Despite such opportunities, Kerr highlights the importance of a supportive policy environment. “Host country governments cannot be under-emphasised,” she says. “[These] are the entities that create the environment within which the private sector can ideally flourish.”
A COP28 agreement that all countries will revise their National Adaptation Plans (NAPs) is exactly the type of thing that can help mobilise private finance towards adaptation, she notes, much as how nationally determined contributions have helped to leverage finance for mitigation.
Another potential vehicle for private sector investments in adaptation is carbon credits. One proposal put forward by the Alliance of Small Island States last year was a call for a 5% levy on carbon credit revenues for the global Adaptation Fund, which was created under the UN Kyoto Protocol back in 2001. However, the idea was rejected last March by the Integrity Council on the Voluntary Carbon Market, with critics arguing that a levy would add extra costs to carbon offsets and reduce the impact of carbon reduction projects.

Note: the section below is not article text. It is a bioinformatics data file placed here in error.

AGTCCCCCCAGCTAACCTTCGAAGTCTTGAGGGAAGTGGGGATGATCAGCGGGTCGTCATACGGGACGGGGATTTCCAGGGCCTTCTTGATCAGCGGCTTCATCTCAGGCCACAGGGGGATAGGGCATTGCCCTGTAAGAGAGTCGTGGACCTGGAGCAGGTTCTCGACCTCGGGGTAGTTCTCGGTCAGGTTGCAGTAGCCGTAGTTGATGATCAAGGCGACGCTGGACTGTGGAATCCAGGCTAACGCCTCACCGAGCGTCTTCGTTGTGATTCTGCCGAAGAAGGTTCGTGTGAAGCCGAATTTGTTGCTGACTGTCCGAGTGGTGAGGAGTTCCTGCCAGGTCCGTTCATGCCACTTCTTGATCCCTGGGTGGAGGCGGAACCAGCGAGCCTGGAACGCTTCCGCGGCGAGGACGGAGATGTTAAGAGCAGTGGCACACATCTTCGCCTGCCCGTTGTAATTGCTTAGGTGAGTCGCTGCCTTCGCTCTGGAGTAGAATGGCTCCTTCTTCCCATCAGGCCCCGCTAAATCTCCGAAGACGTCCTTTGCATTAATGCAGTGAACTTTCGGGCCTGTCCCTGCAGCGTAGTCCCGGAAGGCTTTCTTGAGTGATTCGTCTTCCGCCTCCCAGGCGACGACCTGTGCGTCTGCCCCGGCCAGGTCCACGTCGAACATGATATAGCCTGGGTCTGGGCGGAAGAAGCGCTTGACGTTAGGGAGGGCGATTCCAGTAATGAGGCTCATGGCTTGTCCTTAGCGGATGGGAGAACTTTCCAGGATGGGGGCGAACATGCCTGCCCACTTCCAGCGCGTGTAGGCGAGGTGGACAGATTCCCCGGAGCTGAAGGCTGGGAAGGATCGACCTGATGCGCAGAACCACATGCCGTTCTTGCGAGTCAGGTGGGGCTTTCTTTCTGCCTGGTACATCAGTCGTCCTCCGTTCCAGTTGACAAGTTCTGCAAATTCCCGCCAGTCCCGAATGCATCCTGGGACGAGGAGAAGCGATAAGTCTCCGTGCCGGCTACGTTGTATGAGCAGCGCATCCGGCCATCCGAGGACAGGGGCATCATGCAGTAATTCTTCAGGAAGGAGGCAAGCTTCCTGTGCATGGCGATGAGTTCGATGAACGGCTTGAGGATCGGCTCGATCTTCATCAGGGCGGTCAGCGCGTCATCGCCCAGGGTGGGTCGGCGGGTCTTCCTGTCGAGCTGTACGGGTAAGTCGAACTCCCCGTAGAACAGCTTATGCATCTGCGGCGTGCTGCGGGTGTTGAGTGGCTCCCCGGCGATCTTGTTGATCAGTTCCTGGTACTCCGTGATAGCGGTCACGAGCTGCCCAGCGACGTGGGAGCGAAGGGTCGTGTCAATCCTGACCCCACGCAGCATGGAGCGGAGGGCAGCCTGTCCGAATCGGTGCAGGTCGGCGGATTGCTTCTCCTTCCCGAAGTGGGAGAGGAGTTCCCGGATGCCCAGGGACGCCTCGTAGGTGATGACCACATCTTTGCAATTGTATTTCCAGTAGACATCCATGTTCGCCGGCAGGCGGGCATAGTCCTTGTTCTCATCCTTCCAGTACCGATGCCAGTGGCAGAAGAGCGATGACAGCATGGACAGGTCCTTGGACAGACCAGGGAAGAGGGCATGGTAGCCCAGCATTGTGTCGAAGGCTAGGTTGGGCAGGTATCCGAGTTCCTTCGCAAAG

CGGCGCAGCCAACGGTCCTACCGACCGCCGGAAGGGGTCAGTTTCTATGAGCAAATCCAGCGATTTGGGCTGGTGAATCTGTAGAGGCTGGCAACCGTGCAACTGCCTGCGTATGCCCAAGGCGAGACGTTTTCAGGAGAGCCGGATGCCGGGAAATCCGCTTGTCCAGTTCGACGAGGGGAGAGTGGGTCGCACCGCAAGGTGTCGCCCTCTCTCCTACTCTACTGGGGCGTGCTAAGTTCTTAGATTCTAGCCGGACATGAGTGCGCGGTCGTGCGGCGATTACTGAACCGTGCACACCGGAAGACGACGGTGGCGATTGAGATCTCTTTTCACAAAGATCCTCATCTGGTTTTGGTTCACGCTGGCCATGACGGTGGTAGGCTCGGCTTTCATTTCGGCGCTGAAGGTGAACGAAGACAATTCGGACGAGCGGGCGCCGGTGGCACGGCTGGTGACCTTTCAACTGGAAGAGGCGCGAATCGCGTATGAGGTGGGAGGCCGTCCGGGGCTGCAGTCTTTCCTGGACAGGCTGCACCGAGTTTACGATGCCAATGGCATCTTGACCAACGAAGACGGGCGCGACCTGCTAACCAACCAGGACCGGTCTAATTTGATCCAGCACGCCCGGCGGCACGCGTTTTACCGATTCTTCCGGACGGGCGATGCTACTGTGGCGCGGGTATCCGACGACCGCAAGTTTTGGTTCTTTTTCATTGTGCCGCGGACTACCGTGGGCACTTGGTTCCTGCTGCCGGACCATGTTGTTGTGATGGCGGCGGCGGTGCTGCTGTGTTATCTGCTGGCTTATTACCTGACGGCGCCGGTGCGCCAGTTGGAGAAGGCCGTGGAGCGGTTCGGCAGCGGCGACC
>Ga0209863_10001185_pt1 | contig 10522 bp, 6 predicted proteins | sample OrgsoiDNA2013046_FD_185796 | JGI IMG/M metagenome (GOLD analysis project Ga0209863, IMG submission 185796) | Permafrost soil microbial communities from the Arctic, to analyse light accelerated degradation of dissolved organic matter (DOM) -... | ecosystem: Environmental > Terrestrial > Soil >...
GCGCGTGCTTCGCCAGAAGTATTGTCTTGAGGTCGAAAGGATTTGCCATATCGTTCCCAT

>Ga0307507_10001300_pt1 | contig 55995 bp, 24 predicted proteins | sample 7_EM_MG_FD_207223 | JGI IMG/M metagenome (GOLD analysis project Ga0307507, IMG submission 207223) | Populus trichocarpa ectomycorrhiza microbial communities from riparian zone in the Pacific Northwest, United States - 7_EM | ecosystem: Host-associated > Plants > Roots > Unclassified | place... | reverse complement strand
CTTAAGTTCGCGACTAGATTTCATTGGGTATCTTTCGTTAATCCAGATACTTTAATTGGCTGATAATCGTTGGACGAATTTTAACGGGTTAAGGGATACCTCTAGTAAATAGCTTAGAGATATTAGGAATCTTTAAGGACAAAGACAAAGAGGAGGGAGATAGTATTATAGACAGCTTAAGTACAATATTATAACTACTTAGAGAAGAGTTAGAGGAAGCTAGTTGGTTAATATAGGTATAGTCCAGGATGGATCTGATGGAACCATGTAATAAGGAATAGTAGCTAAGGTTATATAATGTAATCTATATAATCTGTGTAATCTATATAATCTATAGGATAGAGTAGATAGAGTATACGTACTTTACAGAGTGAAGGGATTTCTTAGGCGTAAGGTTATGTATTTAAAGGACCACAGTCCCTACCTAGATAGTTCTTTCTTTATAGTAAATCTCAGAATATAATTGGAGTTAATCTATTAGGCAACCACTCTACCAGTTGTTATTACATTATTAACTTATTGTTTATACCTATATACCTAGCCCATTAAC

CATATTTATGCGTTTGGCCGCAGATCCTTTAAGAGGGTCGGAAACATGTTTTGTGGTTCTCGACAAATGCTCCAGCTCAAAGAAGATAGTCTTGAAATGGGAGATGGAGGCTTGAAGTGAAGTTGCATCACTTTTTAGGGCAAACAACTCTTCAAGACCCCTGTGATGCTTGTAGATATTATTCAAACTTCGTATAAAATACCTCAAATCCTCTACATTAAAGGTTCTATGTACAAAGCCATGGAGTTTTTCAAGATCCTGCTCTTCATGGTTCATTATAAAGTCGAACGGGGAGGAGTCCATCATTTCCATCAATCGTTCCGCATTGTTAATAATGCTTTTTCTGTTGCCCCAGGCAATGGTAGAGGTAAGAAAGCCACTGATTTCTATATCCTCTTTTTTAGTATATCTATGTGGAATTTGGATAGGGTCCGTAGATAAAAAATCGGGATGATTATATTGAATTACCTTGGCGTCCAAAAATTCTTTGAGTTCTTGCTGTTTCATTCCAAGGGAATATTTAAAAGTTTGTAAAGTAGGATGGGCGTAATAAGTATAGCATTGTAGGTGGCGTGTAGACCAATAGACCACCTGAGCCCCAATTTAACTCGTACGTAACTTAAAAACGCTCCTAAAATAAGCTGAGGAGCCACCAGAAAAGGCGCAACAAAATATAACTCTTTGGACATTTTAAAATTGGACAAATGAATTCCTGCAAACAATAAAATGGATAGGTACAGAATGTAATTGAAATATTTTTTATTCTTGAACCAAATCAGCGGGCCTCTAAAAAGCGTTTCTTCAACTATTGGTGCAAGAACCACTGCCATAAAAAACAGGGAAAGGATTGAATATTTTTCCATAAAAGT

The potential use of carbon credits to support adaptation raises a question about equity: is it fair that private investors and businesses in wealthier countries, which are largely responsible for climate change, profit from the problems they have created?